***Strategic Disengagement is the proactive and intelligent approach an organization can employ to replace or end toxic, non-productive business activities, investments, endeavors and relationships that stands in the way of growth.
Introducing both the alcoholic and non-alcoholic Origin drink was a major revenue generating investment for Diaego/ Guinness Nigeria PLC. Guarantee Trust Bank’s diversification into online retailing (via its SME Market Hub platform), Amazon’s entry into cloud computing, Apple into automobile software system, Google into creating driverless cars and so on, are remarkable examples of extensive revenue generating investments and strategies that companies over the world have executed.
Things you should stop doing in order to create and drive growth for your business:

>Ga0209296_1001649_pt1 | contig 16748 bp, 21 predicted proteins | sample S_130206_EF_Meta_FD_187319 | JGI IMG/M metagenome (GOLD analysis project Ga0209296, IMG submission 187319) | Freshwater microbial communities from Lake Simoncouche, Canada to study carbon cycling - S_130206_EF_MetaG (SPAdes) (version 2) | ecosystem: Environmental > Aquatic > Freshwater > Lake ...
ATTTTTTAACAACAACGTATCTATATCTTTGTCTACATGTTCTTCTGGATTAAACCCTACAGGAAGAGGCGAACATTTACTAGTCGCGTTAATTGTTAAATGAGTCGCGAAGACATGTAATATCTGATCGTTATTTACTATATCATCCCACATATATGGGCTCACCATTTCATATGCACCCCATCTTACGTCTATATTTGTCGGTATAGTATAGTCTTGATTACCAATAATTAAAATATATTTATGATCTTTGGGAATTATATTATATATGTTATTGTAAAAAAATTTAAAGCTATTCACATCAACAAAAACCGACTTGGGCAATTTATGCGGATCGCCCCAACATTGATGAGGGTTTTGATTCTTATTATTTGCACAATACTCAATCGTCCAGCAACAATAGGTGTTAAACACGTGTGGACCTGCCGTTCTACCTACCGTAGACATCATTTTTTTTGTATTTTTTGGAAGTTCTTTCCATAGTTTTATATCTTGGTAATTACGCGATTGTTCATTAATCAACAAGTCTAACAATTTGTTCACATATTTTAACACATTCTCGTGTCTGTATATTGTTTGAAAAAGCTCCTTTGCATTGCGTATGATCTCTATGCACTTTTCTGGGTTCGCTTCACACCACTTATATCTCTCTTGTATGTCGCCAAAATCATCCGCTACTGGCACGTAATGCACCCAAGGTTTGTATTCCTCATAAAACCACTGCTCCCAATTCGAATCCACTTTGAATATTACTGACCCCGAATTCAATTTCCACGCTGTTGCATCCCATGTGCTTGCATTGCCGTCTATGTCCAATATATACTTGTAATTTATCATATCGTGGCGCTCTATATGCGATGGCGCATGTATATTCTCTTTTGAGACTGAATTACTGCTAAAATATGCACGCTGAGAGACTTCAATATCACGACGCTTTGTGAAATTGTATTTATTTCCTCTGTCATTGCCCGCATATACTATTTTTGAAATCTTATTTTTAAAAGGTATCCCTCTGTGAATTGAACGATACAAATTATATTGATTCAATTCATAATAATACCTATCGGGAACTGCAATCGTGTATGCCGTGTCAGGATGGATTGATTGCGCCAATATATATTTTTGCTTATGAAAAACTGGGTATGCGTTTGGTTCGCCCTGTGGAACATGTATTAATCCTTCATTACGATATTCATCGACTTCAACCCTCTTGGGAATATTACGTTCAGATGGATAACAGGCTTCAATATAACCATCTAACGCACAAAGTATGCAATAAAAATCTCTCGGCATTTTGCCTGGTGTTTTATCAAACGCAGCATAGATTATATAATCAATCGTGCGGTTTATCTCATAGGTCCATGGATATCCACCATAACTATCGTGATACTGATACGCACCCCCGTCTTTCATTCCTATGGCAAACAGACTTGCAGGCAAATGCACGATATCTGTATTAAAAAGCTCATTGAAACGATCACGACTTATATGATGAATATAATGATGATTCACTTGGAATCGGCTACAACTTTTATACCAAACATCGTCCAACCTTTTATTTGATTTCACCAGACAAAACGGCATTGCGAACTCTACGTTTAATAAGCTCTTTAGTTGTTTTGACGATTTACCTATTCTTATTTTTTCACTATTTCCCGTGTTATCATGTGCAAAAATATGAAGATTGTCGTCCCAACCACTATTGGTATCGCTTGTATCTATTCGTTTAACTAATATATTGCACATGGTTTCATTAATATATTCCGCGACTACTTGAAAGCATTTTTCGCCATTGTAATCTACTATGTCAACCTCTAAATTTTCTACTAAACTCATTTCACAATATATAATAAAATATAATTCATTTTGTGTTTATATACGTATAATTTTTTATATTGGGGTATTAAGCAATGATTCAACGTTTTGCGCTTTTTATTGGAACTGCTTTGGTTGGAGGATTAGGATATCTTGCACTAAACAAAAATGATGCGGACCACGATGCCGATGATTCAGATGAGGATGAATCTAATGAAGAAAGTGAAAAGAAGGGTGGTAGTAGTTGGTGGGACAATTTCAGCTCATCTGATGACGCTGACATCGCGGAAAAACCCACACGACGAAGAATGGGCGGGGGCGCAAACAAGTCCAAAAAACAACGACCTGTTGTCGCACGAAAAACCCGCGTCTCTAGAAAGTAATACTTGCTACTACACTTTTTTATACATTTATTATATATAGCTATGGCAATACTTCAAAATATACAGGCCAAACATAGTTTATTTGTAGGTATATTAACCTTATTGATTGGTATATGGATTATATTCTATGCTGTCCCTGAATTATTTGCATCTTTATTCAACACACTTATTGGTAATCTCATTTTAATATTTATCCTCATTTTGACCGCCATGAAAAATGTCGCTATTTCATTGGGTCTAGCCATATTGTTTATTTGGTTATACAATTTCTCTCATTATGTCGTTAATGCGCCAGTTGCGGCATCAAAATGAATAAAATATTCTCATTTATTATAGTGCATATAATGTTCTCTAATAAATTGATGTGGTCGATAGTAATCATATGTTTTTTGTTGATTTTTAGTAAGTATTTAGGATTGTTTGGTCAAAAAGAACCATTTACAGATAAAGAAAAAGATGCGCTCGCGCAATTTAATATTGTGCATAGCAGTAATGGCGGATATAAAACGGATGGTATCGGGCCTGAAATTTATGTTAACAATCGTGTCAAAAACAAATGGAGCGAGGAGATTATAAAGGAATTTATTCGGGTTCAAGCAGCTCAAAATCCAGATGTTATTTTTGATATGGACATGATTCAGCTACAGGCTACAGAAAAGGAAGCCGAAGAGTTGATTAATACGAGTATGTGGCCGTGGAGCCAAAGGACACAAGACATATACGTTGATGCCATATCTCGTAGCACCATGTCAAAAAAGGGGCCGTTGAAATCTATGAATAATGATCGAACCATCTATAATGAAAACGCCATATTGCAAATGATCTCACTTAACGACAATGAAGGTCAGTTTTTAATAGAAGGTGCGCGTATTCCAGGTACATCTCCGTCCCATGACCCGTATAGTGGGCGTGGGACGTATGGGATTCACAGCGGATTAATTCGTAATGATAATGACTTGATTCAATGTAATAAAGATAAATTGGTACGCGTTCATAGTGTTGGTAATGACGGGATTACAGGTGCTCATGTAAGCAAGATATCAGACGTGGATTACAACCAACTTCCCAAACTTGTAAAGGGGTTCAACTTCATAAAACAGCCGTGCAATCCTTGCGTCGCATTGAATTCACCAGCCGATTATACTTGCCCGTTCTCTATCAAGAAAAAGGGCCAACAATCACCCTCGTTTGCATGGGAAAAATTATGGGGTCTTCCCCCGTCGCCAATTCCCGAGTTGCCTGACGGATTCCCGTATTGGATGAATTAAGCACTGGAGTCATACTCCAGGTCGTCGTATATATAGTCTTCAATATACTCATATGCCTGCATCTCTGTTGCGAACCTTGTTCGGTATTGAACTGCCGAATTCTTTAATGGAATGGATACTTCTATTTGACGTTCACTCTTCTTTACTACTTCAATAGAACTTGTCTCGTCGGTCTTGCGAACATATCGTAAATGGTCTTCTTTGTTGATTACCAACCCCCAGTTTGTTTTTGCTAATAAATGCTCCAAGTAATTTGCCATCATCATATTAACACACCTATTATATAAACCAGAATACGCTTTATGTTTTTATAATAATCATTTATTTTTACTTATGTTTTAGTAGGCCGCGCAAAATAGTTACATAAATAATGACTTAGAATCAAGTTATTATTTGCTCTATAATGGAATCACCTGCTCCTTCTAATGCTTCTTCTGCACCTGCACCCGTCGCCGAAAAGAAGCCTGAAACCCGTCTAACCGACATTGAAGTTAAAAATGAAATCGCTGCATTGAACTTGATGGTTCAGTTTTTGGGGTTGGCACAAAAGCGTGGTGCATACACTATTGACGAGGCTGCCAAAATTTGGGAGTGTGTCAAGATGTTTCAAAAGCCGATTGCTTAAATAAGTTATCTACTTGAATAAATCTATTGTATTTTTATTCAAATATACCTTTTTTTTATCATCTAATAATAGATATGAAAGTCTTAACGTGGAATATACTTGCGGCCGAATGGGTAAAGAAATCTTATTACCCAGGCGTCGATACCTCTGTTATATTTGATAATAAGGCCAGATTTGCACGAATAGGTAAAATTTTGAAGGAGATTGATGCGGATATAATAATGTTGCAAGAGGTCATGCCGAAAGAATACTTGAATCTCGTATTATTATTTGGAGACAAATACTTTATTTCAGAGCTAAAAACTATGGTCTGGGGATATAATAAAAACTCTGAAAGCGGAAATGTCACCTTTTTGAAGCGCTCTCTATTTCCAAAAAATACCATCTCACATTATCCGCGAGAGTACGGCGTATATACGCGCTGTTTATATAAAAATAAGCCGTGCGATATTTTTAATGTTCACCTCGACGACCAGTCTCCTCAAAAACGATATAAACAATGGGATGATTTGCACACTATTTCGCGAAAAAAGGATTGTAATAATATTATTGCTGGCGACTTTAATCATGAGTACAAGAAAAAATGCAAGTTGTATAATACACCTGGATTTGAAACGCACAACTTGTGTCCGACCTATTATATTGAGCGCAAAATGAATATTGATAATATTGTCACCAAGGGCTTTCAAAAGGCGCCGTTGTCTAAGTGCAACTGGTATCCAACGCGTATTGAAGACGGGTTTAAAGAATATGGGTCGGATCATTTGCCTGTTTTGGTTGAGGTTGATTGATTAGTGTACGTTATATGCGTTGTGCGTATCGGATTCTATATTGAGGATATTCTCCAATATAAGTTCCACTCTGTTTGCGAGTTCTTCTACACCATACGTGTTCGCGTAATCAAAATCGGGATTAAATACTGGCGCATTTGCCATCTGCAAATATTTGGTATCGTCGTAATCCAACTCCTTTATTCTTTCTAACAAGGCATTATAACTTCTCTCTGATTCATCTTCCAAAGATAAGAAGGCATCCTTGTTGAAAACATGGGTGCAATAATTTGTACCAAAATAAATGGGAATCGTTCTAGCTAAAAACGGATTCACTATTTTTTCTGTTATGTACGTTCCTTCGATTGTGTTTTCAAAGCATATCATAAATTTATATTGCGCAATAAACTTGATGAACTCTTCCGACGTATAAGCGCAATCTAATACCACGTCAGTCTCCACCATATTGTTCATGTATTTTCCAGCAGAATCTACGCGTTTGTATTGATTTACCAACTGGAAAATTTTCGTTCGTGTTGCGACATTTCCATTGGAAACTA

Embrace strategic disengagements. For some organizations to experience growth, shutting down declining business units or outlets, replacing archaic systems with speed-enabling and cost-reducing technologies, cutting investments from bad projects, and winding up toxic business relationships that are shredding the growth of the organization are major steps to consider. In some cases, the founder or leader’s approach, paradigm, lack of sagacity and incompetency is the main impediment to the organization’s growth. Therefore, while leaders and key decision makers are looking around for growth impending entities, they should also look within for the “prospective traitor disguising as hero.”